One of the five basic character stats in Heimdall is “Runelore”. This more or less means magic ability, which is to say, the ability to cast spells from scrolls. But it also means the ability to simply read runes. When you find a scroll, it’s described simply as “Scroll” in your inventory until you have a character examine it, and that character’s Runelore ability determines whether they can read it, identifying the scroll and changing its name in your inventory, or whether you just get shown a string of pixelly, low-res runes.
However, even the rune string can ultimately be used to identify the scroll, because the strings are consistent within scroll types, just like the randomized nonsense names in Nethack. Even better: a little observation reveals that the runes are just a substitution cipher. If you show a bunch of scrolls to a low-runelore character before identifying them, you can recover the alphabet pretty efficiently. Even just looking at the ciphertext and treating it like a cryptogram yields good results in my experience.
There are, however, runes that are immune to this sort of analysis. I’ve found scrolls that show a single “rune of power” and have no idea what to do with them. Attempting to cast them as spells like the other scrolls does nothing — perhaps they’re quest tokens? Some charms, similarly bearing a single rune each, are even more inscrutable, because I don’t even know what verb to apply to them. (The inventory interface somewhat unnecessarily provides distinct buttons for “Use”, “Use spell”, “Eat/Drink”, “Give”, and various other actions, even though I have yet to find an item that can be used in more than one way. In most cases, picking the wrong verb provides no feedback at all, not even an error dialog.) Perhaps charms are active just by being in your inventory. But if so, I haven’t figured out what their effects are.
And in some cases, at least, it really is a matter of figuring things out through careful observation. The one sort of single-rune item I’ve got down is the potions. I really underestimated those at first, thinking they would be like the potions familiar from other RPGs, providing replenishment or temporary buffs. But no, potions in this game grant permanent stat increases. Thus, potions are major finds, and rare. Sometimes a single potion is the ultimate reward for making it all the way through a dungeon.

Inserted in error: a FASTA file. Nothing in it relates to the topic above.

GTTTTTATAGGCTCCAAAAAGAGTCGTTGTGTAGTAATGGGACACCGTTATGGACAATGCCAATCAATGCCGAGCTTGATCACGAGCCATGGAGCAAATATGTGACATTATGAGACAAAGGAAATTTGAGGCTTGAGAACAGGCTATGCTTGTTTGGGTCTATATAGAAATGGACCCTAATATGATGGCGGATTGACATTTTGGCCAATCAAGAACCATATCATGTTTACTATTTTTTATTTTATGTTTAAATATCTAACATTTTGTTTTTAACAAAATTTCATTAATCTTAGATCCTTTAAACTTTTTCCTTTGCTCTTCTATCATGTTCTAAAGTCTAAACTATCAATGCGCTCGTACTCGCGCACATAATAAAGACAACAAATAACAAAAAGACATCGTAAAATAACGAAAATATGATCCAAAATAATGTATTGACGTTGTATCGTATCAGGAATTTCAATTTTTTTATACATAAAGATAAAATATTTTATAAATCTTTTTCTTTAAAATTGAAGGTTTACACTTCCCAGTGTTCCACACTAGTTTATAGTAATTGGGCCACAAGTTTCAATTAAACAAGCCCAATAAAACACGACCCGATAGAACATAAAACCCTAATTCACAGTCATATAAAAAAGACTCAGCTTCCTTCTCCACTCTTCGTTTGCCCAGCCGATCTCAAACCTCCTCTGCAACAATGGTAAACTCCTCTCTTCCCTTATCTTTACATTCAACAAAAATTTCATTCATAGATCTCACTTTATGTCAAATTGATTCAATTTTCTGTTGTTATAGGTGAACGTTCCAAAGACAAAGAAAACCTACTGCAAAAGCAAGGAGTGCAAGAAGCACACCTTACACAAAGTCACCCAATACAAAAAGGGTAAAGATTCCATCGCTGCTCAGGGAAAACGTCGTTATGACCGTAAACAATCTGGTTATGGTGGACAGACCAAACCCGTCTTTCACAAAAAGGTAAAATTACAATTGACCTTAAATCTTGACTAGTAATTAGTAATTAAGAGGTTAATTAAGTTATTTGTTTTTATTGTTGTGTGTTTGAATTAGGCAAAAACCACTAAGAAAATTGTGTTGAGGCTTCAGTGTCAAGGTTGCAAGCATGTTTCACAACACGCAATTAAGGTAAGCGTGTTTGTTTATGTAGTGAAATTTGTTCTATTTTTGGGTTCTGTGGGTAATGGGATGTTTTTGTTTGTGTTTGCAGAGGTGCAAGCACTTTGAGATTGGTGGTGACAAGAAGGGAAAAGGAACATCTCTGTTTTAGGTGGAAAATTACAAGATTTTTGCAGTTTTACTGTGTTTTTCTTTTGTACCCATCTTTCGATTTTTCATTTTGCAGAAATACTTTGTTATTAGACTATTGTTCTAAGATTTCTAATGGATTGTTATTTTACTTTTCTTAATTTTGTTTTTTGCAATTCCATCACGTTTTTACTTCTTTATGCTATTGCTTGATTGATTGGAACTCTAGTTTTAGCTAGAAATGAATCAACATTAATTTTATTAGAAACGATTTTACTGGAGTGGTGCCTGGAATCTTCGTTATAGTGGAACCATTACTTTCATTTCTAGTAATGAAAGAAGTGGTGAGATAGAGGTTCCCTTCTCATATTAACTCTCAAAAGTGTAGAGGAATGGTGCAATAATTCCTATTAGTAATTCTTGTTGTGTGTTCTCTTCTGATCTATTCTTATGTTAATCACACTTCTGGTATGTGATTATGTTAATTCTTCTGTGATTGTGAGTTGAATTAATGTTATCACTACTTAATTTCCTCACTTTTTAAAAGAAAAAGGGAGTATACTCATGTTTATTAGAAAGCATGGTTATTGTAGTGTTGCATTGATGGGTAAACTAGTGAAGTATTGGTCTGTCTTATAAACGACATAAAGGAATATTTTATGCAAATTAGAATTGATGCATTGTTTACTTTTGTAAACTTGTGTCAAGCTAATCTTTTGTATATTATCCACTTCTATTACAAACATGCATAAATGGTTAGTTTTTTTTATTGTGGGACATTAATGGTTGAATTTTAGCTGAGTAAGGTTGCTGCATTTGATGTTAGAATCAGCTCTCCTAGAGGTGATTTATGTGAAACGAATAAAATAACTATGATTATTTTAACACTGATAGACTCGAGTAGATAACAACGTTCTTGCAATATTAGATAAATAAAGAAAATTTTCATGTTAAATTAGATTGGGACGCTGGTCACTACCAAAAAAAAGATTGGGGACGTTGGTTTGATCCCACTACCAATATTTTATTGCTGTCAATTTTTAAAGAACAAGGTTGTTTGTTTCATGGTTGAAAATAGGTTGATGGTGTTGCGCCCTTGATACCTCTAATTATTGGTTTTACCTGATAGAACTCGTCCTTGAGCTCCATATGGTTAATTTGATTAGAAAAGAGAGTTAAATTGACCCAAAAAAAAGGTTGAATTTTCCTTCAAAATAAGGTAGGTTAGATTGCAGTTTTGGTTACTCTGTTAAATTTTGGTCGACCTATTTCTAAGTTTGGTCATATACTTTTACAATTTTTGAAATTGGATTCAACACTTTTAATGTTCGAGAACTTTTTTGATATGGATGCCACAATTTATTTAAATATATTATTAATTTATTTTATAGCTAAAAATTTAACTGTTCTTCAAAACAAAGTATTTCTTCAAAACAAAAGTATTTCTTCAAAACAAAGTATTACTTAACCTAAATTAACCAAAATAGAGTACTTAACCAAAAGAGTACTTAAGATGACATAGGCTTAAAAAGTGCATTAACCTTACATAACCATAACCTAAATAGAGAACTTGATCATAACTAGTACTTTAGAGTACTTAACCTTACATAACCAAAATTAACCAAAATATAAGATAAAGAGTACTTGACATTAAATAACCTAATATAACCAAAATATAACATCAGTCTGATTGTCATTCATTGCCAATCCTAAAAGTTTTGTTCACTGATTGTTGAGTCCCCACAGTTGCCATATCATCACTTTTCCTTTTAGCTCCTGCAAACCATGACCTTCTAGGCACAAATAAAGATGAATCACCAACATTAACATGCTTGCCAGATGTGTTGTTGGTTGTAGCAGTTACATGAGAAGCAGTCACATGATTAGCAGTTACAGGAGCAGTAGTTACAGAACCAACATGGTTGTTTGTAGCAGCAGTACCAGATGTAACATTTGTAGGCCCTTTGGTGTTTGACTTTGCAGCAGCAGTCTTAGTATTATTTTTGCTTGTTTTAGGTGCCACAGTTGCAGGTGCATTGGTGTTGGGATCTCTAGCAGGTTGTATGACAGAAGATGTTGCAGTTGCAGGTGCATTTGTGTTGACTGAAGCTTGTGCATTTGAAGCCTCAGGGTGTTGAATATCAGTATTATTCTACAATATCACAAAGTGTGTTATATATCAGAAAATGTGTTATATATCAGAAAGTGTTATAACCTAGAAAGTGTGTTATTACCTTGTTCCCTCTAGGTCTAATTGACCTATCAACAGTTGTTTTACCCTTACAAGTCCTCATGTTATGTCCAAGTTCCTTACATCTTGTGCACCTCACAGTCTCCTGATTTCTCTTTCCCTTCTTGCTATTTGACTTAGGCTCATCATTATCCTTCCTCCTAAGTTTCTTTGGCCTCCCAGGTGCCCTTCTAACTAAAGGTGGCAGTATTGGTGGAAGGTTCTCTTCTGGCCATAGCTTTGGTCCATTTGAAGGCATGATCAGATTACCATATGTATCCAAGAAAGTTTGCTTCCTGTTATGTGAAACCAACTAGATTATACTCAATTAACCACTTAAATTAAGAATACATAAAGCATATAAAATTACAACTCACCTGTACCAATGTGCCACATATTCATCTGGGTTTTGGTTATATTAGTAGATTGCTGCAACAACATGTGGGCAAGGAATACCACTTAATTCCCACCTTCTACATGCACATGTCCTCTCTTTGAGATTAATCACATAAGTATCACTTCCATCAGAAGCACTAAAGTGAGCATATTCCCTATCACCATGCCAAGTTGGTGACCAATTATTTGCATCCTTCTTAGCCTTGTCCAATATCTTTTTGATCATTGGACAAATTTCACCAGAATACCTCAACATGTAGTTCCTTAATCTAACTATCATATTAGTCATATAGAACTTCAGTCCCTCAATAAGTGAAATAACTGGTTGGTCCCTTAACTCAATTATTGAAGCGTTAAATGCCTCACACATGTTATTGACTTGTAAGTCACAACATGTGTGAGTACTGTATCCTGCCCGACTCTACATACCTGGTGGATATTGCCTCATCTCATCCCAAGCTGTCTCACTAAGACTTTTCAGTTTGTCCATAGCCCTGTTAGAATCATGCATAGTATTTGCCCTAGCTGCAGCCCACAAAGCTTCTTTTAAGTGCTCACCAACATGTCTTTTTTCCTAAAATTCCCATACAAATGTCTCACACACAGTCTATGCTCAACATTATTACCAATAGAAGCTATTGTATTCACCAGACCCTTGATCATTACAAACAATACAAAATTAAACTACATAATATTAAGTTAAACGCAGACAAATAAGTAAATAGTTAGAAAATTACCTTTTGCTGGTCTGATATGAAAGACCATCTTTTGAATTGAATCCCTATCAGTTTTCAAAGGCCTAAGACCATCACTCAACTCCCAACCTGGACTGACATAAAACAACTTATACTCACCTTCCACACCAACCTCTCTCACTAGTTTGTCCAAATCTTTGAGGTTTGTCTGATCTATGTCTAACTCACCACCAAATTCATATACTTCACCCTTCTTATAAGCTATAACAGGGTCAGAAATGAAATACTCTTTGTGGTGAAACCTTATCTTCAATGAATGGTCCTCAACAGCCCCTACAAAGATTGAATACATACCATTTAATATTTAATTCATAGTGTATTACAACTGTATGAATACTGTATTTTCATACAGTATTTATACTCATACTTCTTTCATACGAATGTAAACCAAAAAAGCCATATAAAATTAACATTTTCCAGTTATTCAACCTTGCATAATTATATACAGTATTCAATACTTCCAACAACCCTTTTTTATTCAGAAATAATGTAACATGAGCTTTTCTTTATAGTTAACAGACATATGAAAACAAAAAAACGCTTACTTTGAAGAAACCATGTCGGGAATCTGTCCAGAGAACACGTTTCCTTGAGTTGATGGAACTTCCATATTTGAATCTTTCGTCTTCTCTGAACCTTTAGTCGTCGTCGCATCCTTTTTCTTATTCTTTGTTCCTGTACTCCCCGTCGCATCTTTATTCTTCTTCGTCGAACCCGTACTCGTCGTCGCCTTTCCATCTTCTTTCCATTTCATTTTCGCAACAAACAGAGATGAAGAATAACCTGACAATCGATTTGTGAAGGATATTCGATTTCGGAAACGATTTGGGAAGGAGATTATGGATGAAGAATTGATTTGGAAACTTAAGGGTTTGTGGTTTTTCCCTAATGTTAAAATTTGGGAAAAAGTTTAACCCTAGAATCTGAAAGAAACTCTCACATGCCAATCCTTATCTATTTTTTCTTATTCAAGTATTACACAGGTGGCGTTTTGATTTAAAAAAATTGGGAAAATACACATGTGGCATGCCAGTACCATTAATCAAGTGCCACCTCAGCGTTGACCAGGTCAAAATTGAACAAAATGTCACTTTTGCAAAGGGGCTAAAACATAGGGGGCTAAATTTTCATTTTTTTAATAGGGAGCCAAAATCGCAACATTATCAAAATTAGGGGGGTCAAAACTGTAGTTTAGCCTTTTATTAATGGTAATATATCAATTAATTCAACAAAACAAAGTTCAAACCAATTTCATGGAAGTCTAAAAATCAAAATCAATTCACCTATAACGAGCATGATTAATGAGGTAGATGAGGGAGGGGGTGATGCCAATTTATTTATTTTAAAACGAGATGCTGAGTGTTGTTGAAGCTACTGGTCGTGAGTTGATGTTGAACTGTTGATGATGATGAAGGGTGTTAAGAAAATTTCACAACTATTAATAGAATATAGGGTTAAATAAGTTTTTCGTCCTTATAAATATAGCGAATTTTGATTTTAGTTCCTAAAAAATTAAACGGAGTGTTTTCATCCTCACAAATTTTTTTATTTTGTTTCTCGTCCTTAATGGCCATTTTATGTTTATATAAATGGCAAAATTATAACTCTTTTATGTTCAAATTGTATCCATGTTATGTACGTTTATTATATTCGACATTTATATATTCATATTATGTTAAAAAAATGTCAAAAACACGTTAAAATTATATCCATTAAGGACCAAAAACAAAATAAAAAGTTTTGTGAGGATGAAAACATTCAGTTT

The rarity of potions means that I can’t give them to all of my characters. But that’s okay, because there’s one guy who clearly deserves them the most: Heimdall himself, the god-hero, the game’s central character. Most characters have some kind of focus to their abilities, but Heimdall is the all-rounder, and not one of those almost-as-good-as-the-specialists sorts, but the Robin-Hood-like figure who’s better at everything than all of his underlings. As such, it seems a waste to boost anyone else’s stats. If I give Heimdall a potion that raises his Runelore stat, it improves my party’s ability to cast spells; if I give it to my wizard, the only result is that he can cast spells almost as well as Heimdall. And yeah, Heimdall’s stats depend on your performance in the three minigames back at the beginning, so it’s possible to have a Heimdall who isn’t as powerful as this. But remember, those minigames also govern which other characters are available to you, so it seems likely that the designers have it set up so that you never get characters better than Heimdall in any respect. So I have all these highly skilled specialists on my boat, but unless there’s a bit that actually requires a warrior or a druid or whatever, all I ever do with them is make them carry Heimdall’s stuff. I can only hope that they get invited to Valhalla at the end, even though they haven’t proven their valor on the field of battle, because they really deserve something nice for putting up with all this.